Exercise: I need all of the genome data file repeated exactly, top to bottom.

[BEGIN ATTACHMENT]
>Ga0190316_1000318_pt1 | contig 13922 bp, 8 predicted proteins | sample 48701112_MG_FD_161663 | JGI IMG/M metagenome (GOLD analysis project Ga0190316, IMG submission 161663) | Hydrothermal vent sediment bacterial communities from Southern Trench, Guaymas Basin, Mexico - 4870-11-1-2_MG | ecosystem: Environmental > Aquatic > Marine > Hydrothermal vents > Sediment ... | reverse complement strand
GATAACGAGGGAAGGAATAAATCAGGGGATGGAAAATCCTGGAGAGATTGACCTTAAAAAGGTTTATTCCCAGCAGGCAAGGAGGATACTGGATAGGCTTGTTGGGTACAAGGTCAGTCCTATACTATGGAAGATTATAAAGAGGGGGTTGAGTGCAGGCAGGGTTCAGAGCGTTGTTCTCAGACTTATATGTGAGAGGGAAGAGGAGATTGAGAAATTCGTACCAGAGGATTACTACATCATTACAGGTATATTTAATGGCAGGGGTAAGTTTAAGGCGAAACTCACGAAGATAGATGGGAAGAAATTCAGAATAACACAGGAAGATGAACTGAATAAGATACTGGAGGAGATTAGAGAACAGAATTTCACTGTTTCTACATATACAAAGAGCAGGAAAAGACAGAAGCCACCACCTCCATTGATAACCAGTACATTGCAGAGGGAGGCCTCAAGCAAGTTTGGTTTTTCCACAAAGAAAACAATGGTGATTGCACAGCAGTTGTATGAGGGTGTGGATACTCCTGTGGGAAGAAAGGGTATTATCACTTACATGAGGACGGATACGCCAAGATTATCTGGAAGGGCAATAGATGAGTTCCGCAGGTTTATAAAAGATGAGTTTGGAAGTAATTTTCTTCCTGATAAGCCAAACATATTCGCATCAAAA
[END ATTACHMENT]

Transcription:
>Ga0190316_1000318_pt1 | contig 13922 bp, 8 predicted proteins | sample 48701112_MG_FD_161663 | JGI IMG/M metagenome (GOLD analysis project Ga0190316, IMG submission 161663) | Hydrothermal vent sediment bacterial communities from Southern Trench, Guaymas Basin, Mexico - 4870-11-1-2_MG | ecosystem: Environmental > Aquatic > Marine > Hydrothermal vents > Sediment ... | reverse complement strand
GATAACGAGGGAAGGAATAAATCAGGGGATGGAAAATCCTGGAGAGATTGACCTTAAAAAGGTTTATTCCCAGCAGGCAAGGAGGATACTGGATAGGCTTGTTGGGTACAAGGTCAGTCCTATACTATGGAAGATTATAAAGAGGGGGTTGAGTGCAGGCAGGGTTCAGAGCGTTGTTCTCAGACTTATATGTGAGAGGGAAGAGGAGATTGAGAAATTCGTACCAGAGGATTACTACATCATTACAGGTATATTTAATGGCAGGGGTAAGTTTAAGGCGAAACTCACGAAGATAGATGGGAAGAAATTCAGAATAACACAGGAAGATGAACTGAATAAGATACTGGAGGAGATTAGAGAACAGAATTTCACTGTTTCTACATATACAAAGAGCAGGAAAAGACAGAAGCCACCACCTCCATTGATAACCAGTACATTGCAGAGGGAGGCCTCAAGCAAGTTTGGTTTTTCCACAAAGAAAACAATGGTGATTGCACAGCAGTTGTATGAGGGTGTGGATACTCCTGTGGGAAGAAAGGGTATTATCACTTACATGAGGACGGATACGCCAAGATTATCTGGAAGGGCAATAGATGAGTTCCGCAGGTTTATAAAAGATGAGTTTGGAAGTAATTTTCTTCCTGATAAGCCAAACATATTCGCATCAAAA